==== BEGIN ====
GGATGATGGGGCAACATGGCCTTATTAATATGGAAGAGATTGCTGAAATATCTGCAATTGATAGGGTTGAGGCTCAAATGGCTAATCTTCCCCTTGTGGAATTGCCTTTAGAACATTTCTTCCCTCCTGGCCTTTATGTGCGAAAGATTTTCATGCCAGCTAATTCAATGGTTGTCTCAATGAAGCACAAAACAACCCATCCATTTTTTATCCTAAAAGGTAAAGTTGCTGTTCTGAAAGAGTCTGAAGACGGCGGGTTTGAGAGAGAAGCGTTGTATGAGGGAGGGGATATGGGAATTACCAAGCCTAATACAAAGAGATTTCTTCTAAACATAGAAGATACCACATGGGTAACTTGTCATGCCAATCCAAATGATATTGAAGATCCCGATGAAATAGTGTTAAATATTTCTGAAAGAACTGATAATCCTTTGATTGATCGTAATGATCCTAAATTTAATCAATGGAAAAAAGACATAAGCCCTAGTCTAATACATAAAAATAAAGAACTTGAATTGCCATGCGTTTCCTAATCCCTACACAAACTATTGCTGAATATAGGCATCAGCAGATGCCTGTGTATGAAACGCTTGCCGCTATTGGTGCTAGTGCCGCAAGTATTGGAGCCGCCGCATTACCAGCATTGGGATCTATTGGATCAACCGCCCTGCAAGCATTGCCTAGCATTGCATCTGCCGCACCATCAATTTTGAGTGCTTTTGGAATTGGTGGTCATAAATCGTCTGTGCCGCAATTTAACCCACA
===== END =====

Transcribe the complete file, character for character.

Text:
GGATGATGGGGCAACATGGCCTTATTAATATGGAAGAGATTGCTGAAATATCTGCAATTGATAGGGTTGAGGCTCAAATGGCTAATCTTCCCCTTGTGGAATTGCCTTTAGAACATTTCTTCCCTCCTGGCCTTTATGTGCGAAAGATTTTCATGCCAGCTAATTCAATGGTTGTCTCAATGAAGCACAAAACAACCCATCCATTTTTTATCCTAAAAGGTAAAGTTGCTGTTCTGAAAGAGTCTGAAGACGGCGGGTTTGAGAGAGAAGCGTTGTATGAGGGAGGGGATATGGGAATTACCAAGCCTAATACAAAGAGATTTCTTCTAAACATAGAAGATACCACATGGGTAACTTGTCATGCCAATCCAAATGATATTGAAGATCCCGATGAAATAGTGTTAAATATTTCTGAAAGAACTGATAATCCTTTGATTGATCGTAATGATCCTAAATTTAATCAATGGAAAAAAGACATAAGCCCTAGTCTAATACATAAAAATAAAGAACTTGAATTGCCATGCGTTTCCTAATCCCTACACAAACTATTGCTGAATATAGGCATCAGCAGATGCCTGTGTATGAAACGCTTGCCGCTATTGGTGCTAGTGCCGCAAGTATTGGAGCCGCCGCATTACCAGCATTGGGATCTATTGGATCAACCGCCCTGCAAGCATTGCCTAGCATTGCATCTGCCGCACCATCAATTTTGAGTGCTTTTGGAATTGGTGGTCATAAATCGTCTGTGCCGCAATTTAACCCACA